Everybody is looking forward to the nice weather in summer – but who likes changing clocks in spring for daylight savings time? According to statista.com about three thirds of the Germans could do without this. Not only is this very unpopular, but the stress of loosing one hour in spring has real and measurable consequences:
15% more employees reporting in ill during the first three days after changing to summer time, and during the first week up to 30 per cent more accidents are reported for all over Europe – presumably due to lack of sleep, which is just as dangerous as drunken driving. Maybe this year it might have been not as bad as usual as the date for changing to daylight savings time coincided with Easter Sunday this year. And most of the families with children will be on holidays anyway.
Problems caused by the change to daylight savings time:
The statistics found at the above link summarize the following problems: 29% of the Germans have had at least once problems with changing time, such as: feeling tired, having sleeping problems, problems in concentrating, feeling irritable, was late for work, felt depressed. But not only humans, cows, too, have problems causing them to give 10% less milk.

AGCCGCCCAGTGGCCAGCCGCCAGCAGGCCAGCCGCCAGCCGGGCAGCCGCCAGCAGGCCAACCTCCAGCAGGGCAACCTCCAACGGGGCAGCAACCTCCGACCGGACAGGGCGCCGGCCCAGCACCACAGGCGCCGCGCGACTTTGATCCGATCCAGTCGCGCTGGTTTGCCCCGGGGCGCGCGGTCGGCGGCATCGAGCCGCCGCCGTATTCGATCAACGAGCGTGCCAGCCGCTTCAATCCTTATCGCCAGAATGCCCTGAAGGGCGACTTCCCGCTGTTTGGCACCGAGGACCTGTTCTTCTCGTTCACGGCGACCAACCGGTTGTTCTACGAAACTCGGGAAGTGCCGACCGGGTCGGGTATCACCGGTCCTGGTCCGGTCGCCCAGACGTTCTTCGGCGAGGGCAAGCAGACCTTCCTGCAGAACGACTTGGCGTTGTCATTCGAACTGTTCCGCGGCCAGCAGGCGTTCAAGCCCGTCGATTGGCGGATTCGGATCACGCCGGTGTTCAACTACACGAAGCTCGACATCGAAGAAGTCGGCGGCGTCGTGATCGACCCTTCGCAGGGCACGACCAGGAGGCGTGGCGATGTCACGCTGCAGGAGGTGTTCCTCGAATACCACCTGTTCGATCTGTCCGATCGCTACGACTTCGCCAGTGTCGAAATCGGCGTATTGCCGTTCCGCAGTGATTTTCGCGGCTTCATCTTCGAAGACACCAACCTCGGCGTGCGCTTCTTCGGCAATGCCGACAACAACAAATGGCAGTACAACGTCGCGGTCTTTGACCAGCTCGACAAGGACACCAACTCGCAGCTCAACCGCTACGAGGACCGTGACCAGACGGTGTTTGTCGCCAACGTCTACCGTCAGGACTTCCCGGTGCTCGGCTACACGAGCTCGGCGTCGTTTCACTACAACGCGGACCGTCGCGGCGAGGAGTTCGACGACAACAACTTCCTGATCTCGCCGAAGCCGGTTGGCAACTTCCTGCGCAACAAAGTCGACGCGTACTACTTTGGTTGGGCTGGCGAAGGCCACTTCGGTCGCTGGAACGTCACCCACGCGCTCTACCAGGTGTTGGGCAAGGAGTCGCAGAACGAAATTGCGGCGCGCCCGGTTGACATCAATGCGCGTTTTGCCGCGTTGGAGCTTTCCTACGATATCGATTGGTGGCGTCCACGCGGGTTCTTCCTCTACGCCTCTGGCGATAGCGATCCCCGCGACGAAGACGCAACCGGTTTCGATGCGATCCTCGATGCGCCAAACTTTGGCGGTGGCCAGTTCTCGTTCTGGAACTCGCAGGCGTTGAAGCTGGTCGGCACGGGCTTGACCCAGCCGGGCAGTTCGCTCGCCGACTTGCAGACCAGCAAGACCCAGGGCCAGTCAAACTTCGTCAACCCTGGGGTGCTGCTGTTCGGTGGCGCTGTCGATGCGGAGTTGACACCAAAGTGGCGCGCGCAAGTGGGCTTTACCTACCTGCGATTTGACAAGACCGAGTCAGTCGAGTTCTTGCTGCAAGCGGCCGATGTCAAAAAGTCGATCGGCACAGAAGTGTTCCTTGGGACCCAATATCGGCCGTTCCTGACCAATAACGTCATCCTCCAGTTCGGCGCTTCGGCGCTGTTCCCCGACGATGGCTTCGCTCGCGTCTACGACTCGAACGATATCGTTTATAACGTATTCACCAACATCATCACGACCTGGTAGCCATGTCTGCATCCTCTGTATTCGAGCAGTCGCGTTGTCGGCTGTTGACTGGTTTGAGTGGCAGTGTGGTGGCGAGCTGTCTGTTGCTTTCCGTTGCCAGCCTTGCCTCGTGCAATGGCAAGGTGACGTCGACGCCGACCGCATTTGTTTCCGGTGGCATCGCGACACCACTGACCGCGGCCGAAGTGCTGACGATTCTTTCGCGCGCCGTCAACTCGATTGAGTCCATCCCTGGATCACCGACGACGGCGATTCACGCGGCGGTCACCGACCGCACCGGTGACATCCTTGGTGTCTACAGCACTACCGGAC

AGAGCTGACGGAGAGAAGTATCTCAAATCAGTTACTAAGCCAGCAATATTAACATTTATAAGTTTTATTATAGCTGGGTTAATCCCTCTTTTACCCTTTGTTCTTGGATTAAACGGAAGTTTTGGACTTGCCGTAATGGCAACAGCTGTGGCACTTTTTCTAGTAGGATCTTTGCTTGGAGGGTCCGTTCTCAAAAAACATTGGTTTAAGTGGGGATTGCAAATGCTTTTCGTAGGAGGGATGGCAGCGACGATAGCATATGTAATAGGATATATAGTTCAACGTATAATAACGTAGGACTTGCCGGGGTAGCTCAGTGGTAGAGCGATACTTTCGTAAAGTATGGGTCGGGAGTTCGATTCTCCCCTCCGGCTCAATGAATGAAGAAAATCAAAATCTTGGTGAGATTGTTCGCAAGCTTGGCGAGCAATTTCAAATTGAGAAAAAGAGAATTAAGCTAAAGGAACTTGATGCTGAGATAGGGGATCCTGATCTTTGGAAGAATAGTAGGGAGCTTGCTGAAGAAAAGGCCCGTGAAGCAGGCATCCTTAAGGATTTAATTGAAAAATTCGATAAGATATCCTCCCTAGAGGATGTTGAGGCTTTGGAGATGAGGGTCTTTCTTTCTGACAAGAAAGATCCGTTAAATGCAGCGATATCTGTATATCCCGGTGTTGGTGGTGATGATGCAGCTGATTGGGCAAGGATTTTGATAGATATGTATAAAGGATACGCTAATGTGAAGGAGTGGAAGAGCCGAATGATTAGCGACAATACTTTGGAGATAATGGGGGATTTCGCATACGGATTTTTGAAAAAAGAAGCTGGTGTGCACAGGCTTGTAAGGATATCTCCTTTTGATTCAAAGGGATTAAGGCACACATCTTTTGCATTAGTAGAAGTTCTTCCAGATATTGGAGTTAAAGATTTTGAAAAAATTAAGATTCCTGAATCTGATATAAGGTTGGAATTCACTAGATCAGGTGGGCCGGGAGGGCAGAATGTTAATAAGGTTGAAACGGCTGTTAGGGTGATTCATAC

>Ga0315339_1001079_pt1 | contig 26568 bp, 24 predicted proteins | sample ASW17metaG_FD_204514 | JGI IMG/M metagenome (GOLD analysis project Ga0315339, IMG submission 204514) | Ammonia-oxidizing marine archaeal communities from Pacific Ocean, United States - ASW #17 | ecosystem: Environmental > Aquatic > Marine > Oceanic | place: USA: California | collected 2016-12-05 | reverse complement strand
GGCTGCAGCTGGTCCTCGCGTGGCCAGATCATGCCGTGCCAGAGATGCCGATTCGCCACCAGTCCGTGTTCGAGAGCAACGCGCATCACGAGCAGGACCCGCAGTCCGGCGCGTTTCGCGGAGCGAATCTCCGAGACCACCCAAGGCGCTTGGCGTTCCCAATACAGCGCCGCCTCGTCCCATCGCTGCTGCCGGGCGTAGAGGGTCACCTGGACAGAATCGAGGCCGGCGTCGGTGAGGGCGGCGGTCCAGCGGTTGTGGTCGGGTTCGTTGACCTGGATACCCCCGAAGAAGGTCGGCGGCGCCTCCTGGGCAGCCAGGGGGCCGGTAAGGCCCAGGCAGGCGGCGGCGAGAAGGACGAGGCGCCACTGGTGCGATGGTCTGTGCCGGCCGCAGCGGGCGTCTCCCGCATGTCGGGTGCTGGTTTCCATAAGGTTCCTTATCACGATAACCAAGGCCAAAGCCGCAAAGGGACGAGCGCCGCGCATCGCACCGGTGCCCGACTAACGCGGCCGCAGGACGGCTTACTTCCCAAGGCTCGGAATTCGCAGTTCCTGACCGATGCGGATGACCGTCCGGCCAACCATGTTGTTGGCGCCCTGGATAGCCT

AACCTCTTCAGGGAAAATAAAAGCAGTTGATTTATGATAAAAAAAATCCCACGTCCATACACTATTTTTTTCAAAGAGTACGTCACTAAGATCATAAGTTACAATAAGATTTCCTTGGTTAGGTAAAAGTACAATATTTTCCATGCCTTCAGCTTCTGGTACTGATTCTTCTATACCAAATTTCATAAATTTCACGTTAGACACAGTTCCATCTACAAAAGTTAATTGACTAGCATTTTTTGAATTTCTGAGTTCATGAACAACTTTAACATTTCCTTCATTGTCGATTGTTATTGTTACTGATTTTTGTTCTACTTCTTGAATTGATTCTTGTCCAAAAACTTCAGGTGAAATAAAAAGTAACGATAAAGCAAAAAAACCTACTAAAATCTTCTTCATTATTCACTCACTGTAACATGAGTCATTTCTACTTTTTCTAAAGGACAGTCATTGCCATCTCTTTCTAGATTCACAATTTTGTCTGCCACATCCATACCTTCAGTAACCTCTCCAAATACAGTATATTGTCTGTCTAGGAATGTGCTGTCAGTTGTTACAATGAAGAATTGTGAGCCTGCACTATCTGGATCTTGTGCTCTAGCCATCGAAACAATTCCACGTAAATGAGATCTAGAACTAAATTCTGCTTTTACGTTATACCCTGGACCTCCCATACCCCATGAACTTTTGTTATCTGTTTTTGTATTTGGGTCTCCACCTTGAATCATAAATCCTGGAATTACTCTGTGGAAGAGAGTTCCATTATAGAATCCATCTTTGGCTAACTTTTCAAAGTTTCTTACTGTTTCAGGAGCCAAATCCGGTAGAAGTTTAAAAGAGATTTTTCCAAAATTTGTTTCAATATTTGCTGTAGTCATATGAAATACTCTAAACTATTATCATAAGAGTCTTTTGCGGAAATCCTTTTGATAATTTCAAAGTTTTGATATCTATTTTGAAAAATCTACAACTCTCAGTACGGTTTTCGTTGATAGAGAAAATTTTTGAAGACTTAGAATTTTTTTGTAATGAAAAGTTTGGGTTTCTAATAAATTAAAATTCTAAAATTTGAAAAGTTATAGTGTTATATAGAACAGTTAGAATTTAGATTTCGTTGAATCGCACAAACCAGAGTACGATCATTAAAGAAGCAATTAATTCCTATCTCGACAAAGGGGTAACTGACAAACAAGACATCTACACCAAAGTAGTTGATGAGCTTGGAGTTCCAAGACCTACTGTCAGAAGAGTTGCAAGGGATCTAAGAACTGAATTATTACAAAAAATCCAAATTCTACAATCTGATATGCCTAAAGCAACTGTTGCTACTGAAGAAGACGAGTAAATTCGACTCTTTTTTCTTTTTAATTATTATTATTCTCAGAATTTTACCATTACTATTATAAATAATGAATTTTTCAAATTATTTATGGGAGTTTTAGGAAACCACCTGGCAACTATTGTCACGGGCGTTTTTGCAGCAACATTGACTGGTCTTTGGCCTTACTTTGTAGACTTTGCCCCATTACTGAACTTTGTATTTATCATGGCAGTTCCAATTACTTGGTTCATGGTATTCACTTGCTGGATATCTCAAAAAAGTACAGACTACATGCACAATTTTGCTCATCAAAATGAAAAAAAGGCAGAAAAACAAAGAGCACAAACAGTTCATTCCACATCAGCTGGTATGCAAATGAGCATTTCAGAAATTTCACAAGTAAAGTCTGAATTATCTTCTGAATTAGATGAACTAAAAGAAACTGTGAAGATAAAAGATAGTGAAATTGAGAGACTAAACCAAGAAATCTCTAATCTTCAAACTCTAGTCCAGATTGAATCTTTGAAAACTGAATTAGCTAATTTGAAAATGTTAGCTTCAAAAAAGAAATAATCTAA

The federal Railway Company Deutsche Bahn operates 120.000 clocks – but only 6.000 of them change automatically! And what is more, about a quarter of all the Germans change the clock the wrong way: It’s moving the hands one hour ahead in spring and one hour back in autumn. In 2016 daylight savings time will end on October 30 in Germany.
Please note that while the countries in Europe have agreed on the last sunday in March and October for the change of time, North American countries change on the second sunday of March and the first sunday of October. On the southern hemisphere there are also some countries (or parts thereof) that change but as they are quite scattered there is very little agreement on the date. So doing business with partners there needs some extra care with regards to timing.